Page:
Two units of the Terminal High Altitude Area Defence (THAAD) anti-missile system have been deployed by the U.S. military in a southern South Korean region, with four more planned but delayed over concerns about their environmental SEOUL (Reuters) – South Korean President Moon Jae-in ordered discussions to be held with the United States on deploying additional THAAD anti-missile defense units following North Korea’s test launch of an intercontinental ballistic missile, his office said on Saturday.
Moon also wanted the United Nations Security Council to discuss new and stronger sanctions against the North, the presidential Blue House said following a National Security Council meeting.
Two units of the Terminal High Altitude Area Defence (THAAD) anti-missile system have been deployed by the U.S. military in a southern South Korean region, with four more planned but delayed over concerns about their environmental impact.
Reporting by Jack Kim in Seoul, Elaine Lies and William Mallard in Tokyo, Idrees Ali and David Brunnstrom in Washington and Philip Blenkinsop in Brussels; Writing by Philip Blenkinsop and Bill Trott; Editing by John Stonestreet and James Dalgleish

Iran’s ICBM Courtesy of Korea

Matthew Kroenig
Earlier this month, North Korea tested an intercontinental ballistic missile capable (ICBM), capable of reaching Alaska. It is believed that Pyongyang now has enough nuclear material for up to 30 nuclear weapons, missiles that can easily range U.S. bases and allies in Asia, and, in a couple of years, it will possess an ICBM capable of holding at risk the continental United States. This would make North Korea only the third U.S. adversary (after Russia and China) with the ability to threaten nuclear war against the United States and its allies.
If we are not careful, Iran may be next.
The North Korean nuclear crisis began in the 1990s. At the end of the Cold War, Pyongyang signed the Nuclear Nonproliferation Treaty (NPT), but international inspectors immediately found discrepancies in North Korea’s declarations. Washington suspected Pyongyang of harboring a secret program to reprocess plutonium for the production of nuclear weapons. (Along with uranium enrichment, plutonium reprocessing is one of two methods to produce nuclear fuel for either nuclear reactors, or for nuclear weapons.)
President Bill Clinton’s administration prepared a military strike on North Korea’s nuclear reactor, but the operation was called off due to hopes of a diplomatic breakthrough. Republicans in Congress derided the Clinton administration’s naivety for its engagement with a nuclear-seeking totalitarian regime, but a deal was eventually struck. Under the 1994 “Agreed Framework” North Korea agreed to freeze its plutonium production program in exchange for economic aid and other benefits. Some of the deal’s proponents argued that the details of the agreement did not really matter, however, because it was only a matter of time before the Kim regime in North Korea fell, solving the problem for us.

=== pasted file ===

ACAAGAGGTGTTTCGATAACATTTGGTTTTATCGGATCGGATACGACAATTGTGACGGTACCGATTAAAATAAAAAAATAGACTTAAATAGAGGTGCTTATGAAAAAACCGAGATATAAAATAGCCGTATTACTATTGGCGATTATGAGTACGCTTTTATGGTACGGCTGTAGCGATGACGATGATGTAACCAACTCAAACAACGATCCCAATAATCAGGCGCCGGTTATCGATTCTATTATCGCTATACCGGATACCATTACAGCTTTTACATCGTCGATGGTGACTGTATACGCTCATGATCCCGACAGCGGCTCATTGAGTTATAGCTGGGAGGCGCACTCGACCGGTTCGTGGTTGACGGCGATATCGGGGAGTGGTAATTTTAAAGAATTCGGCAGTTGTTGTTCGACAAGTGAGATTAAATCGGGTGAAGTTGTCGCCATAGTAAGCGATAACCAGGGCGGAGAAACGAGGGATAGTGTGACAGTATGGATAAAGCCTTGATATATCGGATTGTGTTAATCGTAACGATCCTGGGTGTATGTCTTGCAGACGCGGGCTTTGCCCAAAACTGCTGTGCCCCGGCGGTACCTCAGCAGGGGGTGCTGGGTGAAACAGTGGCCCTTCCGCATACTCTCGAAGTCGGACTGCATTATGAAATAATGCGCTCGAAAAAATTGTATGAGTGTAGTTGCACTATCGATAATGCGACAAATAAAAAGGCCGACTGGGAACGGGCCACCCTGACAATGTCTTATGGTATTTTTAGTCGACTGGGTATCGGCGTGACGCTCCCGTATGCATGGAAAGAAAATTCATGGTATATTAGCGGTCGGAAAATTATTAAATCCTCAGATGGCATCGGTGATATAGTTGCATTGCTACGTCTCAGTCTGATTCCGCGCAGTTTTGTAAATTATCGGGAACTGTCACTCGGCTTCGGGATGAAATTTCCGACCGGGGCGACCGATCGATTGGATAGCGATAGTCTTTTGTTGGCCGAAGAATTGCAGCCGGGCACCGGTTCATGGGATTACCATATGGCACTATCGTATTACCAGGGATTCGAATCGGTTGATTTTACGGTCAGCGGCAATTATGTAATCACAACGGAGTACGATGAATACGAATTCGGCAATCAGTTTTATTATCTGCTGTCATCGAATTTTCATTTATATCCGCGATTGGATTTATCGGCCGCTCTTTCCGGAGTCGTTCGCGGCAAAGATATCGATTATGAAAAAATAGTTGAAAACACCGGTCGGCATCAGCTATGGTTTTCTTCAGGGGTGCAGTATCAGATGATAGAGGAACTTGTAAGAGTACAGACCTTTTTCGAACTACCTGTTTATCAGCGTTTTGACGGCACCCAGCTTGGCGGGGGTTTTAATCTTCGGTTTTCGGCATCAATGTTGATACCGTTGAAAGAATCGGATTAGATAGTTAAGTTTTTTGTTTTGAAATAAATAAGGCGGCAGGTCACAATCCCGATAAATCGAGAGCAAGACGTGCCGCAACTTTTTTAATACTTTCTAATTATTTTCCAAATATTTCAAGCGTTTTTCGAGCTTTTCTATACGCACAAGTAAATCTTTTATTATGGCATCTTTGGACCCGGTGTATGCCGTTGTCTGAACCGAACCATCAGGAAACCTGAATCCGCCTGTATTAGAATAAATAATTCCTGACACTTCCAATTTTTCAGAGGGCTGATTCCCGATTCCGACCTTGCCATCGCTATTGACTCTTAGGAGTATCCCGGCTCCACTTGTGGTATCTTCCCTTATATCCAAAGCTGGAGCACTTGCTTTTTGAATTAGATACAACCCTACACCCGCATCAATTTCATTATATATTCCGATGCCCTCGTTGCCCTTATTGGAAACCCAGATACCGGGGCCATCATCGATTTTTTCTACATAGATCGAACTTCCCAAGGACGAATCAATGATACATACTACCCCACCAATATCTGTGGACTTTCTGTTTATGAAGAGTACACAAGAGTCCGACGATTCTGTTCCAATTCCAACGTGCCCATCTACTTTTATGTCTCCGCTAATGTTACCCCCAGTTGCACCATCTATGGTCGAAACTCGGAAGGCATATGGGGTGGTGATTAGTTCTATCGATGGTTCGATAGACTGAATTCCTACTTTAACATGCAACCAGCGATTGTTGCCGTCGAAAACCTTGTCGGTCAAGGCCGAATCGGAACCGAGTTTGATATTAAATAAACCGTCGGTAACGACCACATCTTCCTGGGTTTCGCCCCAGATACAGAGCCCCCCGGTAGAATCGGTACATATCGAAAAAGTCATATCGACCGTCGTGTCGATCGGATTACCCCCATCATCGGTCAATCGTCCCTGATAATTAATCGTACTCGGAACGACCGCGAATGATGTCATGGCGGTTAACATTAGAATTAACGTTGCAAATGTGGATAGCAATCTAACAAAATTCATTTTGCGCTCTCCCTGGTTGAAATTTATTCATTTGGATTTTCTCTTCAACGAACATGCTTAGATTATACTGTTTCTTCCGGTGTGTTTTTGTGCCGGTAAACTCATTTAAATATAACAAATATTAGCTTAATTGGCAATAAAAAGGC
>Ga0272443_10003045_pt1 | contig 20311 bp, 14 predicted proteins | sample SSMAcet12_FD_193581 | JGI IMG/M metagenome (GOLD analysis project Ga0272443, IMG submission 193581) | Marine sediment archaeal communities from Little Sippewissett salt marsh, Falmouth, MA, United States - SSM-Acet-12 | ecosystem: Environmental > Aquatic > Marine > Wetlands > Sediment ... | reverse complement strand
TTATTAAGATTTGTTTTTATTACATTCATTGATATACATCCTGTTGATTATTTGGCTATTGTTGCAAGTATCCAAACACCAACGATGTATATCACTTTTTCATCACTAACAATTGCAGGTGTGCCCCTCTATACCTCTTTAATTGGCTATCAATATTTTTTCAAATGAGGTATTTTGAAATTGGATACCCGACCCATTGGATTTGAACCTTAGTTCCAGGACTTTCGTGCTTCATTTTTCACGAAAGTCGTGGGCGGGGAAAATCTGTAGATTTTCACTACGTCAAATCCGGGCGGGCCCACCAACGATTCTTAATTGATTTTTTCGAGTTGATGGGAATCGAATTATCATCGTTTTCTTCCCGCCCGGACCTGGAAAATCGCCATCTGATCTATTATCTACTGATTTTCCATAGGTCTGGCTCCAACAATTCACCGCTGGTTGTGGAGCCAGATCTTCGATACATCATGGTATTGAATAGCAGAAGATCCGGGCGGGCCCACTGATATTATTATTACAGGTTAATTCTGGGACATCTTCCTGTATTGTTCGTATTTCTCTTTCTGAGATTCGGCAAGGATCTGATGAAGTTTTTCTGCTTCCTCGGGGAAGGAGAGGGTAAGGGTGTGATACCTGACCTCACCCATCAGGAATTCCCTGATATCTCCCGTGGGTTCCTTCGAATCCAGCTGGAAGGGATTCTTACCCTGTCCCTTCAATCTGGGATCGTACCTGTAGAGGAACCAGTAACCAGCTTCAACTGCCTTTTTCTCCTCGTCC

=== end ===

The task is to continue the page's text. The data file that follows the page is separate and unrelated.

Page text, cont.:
We now know that North Korea cheated on the agreement almost from day one, launching a secret uranium-enrichment program with the help of sensitive nuclear assistance from Pakistan.
The Bush administration confronted North Korea with its suspicions in 2002, setting off a decade of bipartisan policy failures. Bush and Obama increased sanctions and engaged in futile negotiations, but it was not enough.
In October 2006, North Korea conducted its first of six nuclear tests. Since that time, it has conducted over 70 missile tests, including 17 this year. Some take comfort that some of these tests are failures, but practice makes perfect. With every test, successful or not, North Korea further ensconces itself in the nuclear club.
There were flickerings of renewed diplomacy and even a couple of agreements. In 2007, the six parties agreed to an “action plan” for North Korean denuclearization. And in February 2012, there was a “Leap Day deal.” But both unraveled in a spectacular fashion. The Leap Day deal, for example, prohibited missile tests, but just weeks after the agreement was signed, North Korea conducted a satellite launch, scuttling the accord. (Recall Sputnik: The technology required to launch a satellite into space is exactly the same needed to launch an ICBM.)
Of course, hopes of regime change did not materialize, and Kim Jong Un is the third generation in the Kim family to rule the Hermit Kingdom with an iron fist.
President Donald Trump assumed office amid a bipartisan consensus that North Korea should now be a foremost national-security priority and the administration has conducted a comprehensive review that will leave no options off the table.
It is likely that Trump’s strategy will contain two key pillars. First, Washington will seek to increase diplomatic, economic, and military pressure on North Korea with the goal of forcing Pyongyang to the negotiating table and persuading them to limit and then roll back their nuclear and missile program. Recent moves in this direction include secondary sanctions on Chinese firms and banks doing business with the North. Second, realizing that this could be a difficult and lengthy task but that serious threats exist in the here and now, the United States will take steps to defend itself and its allies. This will include the deployment of missile defenses, such as the Terminal High-Altitude Area Defense (THAAD) system in South Korea. It will also include the development of intelligence surveillance and reconnaissance (ISR) capabilities to track North Korea’s nuclear assets and offensive strike capabilities to make sure that if North Korea uses a nuclear weapon, it will not be permitted to use a second or a third.
This is not a great set of options, but it is better than the alternatives. I remain hopeful, but others insist that the game is over. They claim we need to learn to live with a nuclear-armed North Korea, despite the fact that several consecutive U.S. presidents have declared that a nuclear North Korea is “unacceptable.”